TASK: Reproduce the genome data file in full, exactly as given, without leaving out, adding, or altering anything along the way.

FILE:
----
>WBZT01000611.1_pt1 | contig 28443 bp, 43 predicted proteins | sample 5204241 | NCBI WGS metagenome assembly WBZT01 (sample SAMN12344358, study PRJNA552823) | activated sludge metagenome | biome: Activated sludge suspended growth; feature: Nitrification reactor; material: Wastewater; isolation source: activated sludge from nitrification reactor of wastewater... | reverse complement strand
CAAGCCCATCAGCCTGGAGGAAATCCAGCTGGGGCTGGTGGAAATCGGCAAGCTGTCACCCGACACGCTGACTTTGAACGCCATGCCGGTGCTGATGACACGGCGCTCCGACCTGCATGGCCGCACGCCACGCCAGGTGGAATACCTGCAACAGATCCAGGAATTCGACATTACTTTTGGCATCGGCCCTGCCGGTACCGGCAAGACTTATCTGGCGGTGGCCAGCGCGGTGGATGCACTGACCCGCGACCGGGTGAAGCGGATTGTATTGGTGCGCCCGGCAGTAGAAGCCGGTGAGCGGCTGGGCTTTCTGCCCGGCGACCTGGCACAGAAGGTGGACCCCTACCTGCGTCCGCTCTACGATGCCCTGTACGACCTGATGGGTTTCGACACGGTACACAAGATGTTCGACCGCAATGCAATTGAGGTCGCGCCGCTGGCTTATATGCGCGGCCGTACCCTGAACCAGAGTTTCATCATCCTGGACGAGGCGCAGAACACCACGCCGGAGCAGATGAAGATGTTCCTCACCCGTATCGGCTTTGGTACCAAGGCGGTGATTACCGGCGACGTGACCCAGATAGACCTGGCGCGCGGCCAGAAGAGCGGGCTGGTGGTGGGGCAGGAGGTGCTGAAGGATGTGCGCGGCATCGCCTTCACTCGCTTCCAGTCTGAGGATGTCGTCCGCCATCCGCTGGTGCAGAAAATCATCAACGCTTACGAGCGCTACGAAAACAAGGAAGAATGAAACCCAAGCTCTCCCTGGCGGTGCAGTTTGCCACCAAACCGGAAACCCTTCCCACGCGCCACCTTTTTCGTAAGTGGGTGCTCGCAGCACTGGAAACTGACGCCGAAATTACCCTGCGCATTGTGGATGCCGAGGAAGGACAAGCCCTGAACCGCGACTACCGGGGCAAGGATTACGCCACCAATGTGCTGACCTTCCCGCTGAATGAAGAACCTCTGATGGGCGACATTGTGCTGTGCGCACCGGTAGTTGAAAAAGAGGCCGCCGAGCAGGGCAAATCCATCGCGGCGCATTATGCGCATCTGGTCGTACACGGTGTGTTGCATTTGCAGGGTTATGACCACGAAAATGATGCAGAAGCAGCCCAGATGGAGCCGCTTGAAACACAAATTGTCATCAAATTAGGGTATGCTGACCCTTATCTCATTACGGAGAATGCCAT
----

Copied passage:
>WBZT01000611.1_pt1 | contig 28443 bp, 43 predicted proteins | sample 5204241 | NCBI WGS metagenome assembly WBZT01 (sample SAMN12344358, study PRJNA552823) | activated sludge metagenome | biome: Activated sludge suspended growth; feature: Nitrification reactor; material: Wastewater; isolation source: activated sludge from nitrification reactor of wastewater... | reverse complement strand
CAAGCCCATCAGCCTGGAGGAAATCCAGCTGGGGCTGGTGGAAATCGGCAAGCTGTCACCCGACACGCTGACTTTGAACGCCATGCCGGTGCTGATGACACGGCGCTCCGACCTGCATGGCCGCACGCCACGCCAGGTGGAATACCTGCAACAGATCCAGGAATTCGACATTACTTTTGGCATCGGCCCTGCCGGTACCGGCAAGACTTATCTGGCGGTGGCCAGCGCGGTGGATGCACTGACCCGCGACCGGGTGAAGCGGATTGTATTGGTGCGCCCGGCAGTAGAAGCCGGTGAGCGGCTGGGCTTTCTGCCCGGCGACCTGGCACAGAAGGTGGACCCCTACCTGCGTCCGCTCTACGATGCCCTGTACGACCTGATGGGTTTCGACACGGTACACAAGATGTTCGACCGCAATGCAATTGAGGTCGCGCCGCTGGCTTATATGCGCGGCCGTACCCTGAACCAGAGTTTCATCATCCTGGACGAGGCGCAGAACACCACGCCGGAGCAGATGAAGATGTTCCTCACCCGTATCGGCTTTGGTACCAAGGCGGTGATTACCGGCGACGTGACCCAGATAGACCTGGCGCGCGGCCAGAAGAGCGGGCTGGTGGTGGGGCAGGAGGTGCTGAAGGATGTGCGCGGCATCGCCTTCACTCGCTTCCAGTCTGAGGATGTCGTCCGCCATCCGCTGGTGCAGAAAATCATCAACGCTTACGAGCGCTACGAAAACAAGGAAGAATGAAACCCAAGCTCTCCCTGGCGGTGCAGTTTGCCACCAAACCGGAAACCCTTCCCACGCGCCACCTTTTTCGTAAGTGGGTGCTCGCAGCACTGGAAACTGACGCCGAAATTACCCTGCGCATTGTGGATGCCGAGGAAGGACAAGCCCTGAACCGCGACTACCGGGGCAAGGATTACGCCACCAATGTGCTGACCTTCCCGCTGAATGAAGAACCTCTGATGGGCGACATTGTGCTGTGCGCACCGGTAGTTGAAAAAGAGGCCGCCGAGCAGGGCAAATCCATCGCGGCGCATTATGCGCATCTGGTCGTACACGGTGTGTTGCATTTGCAGGGTTATGACCACGAAAATGATGCAGAAGCAGCCCAGATGGAGCCGCTTGAAACACAAATTGTCATCAAATTAGGGTATGCTGACCCTTATCTCATTACGGAGAATGCCAT